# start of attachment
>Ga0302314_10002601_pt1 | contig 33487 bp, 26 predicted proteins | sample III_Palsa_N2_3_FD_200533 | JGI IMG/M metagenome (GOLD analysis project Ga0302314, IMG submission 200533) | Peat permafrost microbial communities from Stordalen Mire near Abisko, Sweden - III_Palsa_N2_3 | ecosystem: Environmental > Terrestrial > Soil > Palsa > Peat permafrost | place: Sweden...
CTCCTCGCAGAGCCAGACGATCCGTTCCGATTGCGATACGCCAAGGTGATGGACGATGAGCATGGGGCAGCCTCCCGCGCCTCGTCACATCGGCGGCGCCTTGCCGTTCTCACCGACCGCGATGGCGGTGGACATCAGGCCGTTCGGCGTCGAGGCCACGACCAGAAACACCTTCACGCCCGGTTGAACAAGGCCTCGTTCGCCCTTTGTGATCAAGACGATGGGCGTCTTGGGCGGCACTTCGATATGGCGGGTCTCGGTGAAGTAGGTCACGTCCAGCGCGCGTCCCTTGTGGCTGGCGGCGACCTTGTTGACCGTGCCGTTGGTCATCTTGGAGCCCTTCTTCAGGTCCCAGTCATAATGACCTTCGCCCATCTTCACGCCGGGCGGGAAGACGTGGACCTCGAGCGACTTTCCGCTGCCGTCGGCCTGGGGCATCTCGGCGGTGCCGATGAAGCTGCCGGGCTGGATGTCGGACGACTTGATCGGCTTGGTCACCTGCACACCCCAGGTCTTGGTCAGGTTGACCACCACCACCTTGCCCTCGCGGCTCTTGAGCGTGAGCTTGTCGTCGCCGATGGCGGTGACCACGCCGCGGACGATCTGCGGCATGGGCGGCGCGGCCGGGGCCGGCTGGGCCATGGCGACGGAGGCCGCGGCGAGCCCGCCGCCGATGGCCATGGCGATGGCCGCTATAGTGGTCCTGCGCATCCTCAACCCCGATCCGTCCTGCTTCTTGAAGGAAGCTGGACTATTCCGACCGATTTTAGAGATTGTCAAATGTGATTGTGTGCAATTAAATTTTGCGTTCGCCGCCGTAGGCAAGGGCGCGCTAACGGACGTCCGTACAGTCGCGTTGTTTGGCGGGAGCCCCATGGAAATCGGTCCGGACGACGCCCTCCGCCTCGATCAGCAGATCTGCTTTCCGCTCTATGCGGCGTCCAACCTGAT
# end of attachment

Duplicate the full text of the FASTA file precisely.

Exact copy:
>Ga0302314_10002601_pt1 | contig 33487 bp, 26 predicted proteins | sample III_Palsa_N2_3_FD_200533 | JGI IMG/M metagenome (GOLD analysis project Ga0302314, IMG submission 200533) | Peat permafrost microbial communities from Stordalen Mire near Abisko, Sweden - III_Palsa_N2_3 | ecosystem: Environmental > Terrestrial > Soil > Palsa > Peat permafrost | place: Sweden...
CTCCTCGCAGAGCCAGACGATCCGTTCCGATTGCGATACGCCAAGGTGATGGACGATGAGCATGGGGCAGCCTCCCGCGCCTCGTCACATCGGCGGCGCCTTGCCGTTCTCACCGACCGCGATGGCGGTGGACATCAGGCCGTTCGGCGTCGAGGCCACGACCAGAAACACCTTCACGCCCGGTTGAACAAGGCCTCGTTCGCCCTTTGTGATCAAGACGATGGGCGTCTTGGGCGGCACTTCGATATGGCGGGTCTCGGTGAAGTAGGTCACGTCCAGCGCGCGTCCCTTGTGGCTGGCGGCGACCTTGTTGACCGTGCCGTTGGTCATCTTGGAGCCCTTCTTCAGGTCCCAGTCATAATGACCTTCGCCCATCTTCACGCCGGGCGGGAAGACGTGGACCTCGAGCGACTTTCCGCTGCCGTCGGCCTGGGGCATCTCGGCGGTGCCGATGAAGCTGCCGGGCTGGATGTCGGACGACTTGATCGGCTTGGTCACCTGCACACCCCAGGTCTTGGTCAGGTTGACCACCACCACCTTGCCCTCGCGGCTCTTGAGCGTGAGCTTGTCGTCGCCGATGGCGGTGACCACGCCGCGGACGATCTGCGGCATGGGCGGCGCGGCCGGGGCCGGCTGGGCCATGGCGACGGAGGCCGCGGCGAGCCCGCCGCCGATGGCCATGGCGATGGCCGCTATAGTGGTCCTGCGCATCCTCAACCCCGATCCGTCCTGCTTCTTGAAGGAAGCTGGACTATTCCGACCGATTTTAGAGATTGTCAAATGTGATTGTGTGCAATTAAATTTTGCGTTCGCCGCCGTAGGCAAGGGCGCGCTAACGGACGTCCGTACAGTCGCGTTGTTTGGCGGGAGCCCCATGGAAATCGGTCCGGACGACGCCCTCCGCCTCGATCAGCAGATCTGCTTTCCGCTCTATGCGGCGTCCAACCTGAT